Surely with so many Adobe applications which overlap in functions and features it is fair to ask what does what. For new comers it can also be very daunting and confusion. If you are new to using InDesign you need worry about In-Design’s intricacy and richness in features because we will walk you through the software, showing you how to get around and how to achieve what you want to do We will help you to build complete confidence until you are proficient in using the matrix of features to achieve your goals.
In-Design is banded about as the industry-standard software for publishing design. ? What does it mean and what does what does it cover?
When should I use other Adobe applications?
It is important that the choice of the tool is befitting your project. What type of graphic design creatvivity is involved? How do you know if you should be firing up InDesign, or looking for a different application to tackle the task? This is a really commonly asked question, because quite simply there are tons of different software options out there for performing design tasks. The range of choices can be overwhelming!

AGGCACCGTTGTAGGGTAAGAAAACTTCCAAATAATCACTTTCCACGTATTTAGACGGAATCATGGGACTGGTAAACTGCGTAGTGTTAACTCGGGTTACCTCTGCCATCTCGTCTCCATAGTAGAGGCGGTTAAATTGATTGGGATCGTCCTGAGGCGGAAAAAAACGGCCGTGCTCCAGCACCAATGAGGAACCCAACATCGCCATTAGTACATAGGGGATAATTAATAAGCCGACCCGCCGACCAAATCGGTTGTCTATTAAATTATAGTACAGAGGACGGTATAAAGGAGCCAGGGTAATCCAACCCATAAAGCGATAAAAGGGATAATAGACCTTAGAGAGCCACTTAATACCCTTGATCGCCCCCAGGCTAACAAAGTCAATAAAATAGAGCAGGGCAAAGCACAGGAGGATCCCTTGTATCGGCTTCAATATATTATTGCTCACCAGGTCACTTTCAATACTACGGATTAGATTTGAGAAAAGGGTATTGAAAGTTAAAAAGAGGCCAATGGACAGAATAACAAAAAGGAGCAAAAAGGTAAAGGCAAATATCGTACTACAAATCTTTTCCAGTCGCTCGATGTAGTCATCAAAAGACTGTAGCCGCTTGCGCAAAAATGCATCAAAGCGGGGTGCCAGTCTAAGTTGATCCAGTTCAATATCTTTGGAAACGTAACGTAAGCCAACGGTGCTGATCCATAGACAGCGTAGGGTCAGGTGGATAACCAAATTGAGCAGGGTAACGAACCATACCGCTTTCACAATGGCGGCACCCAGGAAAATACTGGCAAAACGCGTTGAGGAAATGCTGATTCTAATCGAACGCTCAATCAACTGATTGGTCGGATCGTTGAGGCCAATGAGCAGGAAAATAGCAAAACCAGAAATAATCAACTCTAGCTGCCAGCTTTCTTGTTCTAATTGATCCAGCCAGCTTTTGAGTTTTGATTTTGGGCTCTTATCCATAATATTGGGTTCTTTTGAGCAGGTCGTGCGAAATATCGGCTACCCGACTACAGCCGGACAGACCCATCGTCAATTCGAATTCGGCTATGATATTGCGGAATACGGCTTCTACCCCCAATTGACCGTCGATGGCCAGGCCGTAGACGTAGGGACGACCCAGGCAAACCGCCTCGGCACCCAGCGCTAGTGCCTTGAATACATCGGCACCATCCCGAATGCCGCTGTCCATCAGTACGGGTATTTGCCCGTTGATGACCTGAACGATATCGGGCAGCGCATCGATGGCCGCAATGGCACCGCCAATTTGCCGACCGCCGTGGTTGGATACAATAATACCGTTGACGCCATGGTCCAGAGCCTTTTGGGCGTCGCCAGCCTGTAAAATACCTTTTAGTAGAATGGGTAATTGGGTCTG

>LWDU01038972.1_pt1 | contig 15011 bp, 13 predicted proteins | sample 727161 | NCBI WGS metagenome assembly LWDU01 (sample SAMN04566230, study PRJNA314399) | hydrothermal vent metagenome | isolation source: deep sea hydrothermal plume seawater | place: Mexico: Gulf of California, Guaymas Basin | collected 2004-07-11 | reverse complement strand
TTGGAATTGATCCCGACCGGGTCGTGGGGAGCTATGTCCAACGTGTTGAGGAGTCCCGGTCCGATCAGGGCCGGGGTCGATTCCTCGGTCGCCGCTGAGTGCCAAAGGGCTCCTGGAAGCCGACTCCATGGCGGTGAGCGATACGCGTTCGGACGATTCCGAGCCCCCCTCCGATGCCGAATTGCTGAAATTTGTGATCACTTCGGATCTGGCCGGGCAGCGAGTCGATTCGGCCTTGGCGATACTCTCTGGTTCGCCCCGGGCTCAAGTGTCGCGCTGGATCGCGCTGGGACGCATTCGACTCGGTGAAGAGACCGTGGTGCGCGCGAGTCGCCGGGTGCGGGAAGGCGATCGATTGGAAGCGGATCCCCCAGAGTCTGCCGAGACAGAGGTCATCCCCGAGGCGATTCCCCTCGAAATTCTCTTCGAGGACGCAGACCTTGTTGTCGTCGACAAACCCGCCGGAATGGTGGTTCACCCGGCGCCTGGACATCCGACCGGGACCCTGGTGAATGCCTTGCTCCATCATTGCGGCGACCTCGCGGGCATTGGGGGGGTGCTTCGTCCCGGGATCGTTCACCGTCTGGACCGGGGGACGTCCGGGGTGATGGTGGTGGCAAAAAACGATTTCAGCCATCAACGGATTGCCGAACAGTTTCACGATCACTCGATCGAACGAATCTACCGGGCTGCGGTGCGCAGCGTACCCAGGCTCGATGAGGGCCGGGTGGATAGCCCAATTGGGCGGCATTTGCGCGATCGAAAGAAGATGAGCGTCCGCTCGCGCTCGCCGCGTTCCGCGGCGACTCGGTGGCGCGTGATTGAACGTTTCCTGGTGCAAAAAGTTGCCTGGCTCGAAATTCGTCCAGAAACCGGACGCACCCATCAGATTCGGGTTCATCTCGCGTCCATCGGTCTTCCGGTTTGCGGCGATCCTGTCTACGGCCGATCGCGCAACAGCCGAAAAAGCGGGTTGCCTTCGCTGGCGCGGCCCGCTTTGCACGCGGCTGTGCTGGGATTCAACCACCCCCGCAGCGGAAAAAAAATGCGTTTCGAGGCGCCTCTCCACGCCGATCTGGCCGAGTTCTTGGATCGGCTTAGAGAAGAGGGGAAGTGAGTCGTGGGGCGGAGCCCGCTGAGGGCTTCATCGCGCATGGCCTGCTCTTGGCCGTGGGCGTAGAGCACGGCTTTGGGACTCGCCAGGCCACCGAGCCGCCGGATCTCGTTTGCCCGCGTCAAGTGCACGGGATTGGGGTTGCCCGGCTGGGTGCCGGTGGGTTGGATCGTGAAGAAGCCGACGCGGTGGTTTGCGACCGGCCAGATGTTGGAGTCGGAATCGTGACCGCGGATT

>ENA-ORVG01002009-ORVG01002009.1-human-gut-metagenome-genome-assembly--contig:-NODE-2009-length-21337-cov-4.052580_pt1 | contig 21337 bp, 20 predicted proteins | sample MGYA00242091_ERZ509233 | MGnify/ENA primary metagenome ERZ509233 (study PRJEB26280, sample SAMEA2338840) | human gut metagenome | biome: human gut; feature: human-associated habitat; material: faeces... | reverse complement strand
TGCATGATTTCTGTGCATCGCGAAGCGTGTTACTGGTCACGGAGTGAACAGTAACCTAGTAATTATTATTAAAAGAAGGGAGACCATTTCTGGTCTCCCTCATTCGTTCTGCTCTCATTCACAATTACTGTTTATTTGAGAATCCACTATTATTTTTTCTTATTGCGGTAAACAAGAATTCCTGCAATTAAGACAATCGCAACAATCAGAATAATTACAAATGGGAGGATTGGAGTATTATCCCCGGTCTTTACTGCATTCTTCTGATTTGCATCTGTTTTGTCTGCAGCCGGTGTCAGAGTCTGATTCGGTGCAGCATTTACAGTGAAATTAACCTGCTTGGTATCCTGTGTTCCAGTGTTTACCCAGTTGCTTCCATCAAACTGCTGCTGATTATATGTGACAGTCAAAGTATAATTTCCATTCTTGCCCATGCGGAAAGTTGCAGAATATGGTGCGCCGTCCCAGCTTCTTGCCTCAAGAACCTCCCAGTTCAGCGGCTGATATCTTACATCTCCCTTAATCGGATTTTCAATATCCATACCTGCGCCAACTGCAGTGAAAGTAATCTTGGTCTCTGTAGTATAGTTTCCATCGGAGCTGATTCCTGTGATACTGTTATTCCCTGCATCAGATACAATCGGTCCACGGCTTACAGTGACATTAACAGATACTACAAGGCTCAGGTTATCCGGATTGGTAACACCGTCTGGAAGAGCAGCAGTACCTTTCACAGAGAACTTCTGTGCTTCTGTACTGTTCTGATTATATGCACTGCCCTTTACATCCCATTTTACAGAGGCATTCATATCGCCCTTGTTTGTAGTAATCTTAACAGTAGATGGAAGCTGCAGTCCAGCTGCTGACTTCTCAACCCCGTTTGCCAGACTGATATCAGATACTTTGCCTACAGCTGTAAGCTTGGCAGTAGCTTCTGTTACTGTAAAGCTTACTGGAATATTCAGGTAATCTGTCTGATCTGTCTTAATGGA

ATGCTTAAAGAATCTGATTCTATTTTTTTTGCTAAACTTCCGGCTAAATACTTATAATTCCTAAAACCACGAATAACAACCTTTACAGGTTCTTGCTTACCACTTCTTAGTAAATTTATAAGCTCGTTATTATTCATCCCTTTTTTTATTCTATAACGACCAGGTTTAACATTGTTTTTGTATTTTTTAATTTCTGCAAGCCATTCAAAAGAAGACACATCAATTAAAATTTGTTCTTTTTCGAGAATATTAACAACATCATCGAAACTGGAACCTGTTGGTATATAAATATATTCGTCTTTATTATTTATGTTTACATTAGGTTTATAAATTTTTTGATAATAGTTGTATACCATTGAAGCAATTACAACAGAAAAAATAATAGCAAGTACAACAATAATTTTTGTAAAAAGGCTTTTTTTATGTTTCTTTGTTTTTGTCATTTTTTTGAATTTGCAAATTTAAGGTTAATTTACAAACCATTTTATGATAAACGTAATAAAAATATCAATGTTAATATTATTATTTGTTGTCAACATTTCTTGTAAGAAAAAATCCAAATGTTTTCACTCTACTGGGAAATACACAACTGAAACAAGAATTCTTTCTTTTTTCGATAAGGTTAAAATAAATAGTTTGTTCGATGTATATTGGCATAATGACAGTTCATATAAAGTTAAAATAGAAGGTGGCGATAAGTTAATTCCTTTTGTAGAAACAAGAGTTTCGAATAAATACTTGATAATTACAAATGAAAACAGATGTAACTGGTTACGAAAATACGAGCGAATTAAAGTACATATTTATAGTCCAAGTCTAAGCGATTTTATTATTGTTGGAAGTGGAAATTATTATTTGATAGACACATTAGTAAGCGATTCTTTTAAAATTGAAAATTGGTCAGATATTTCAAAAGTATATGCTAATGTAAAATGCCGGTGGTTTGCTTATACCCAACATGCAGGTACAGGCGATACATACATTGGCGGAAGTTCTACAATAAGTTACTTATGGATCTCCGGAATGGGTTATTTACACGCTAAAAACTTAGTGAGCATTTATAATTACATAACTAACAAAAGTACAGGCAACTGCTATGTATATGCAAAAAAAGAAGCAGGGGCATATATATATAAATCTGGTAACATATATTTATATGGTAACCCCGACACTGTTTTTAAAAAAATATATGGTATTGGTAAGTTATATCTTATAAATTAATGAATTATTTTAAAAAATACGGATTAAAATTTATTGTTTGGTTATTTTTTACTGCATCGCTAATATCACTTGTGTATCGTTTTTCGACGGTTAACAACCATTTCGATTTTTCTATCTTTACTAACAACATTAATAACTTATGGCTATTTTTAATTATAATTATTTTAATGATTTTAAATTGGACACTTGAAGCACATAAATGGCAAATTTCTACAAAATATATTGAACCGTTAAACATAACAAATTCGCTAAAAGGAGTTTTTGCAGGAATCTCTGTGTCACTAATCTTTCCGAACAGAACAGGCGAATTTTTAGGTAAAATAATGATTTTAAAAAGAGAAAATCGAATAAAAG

It has to be said that Adobe is king of all that is desktop design. Adobe offers a huge range of applications, which are designed to work together in harmony to produce super professional results.
It’s important to know that there are other Adobe applications out there that can support your InDesign workflow. If you have access to Creative Cloud (CC) you will have access to a suite of applications, all of which are fine-tuned to work in-sync with each other.
First up, quite possibly the most used tool by designers is Photoshop. Photoshop is great for editing images. You can play around with filters and masks to dramatically transform and combine raster pictures (image files made up of pixels); it’s also a great tool for playing around with colour.
- Lectures 0
- Quizzes 0
- Duration 50 hours
- Skill level All levels
- Language English
- Students 0
- Assessments Yes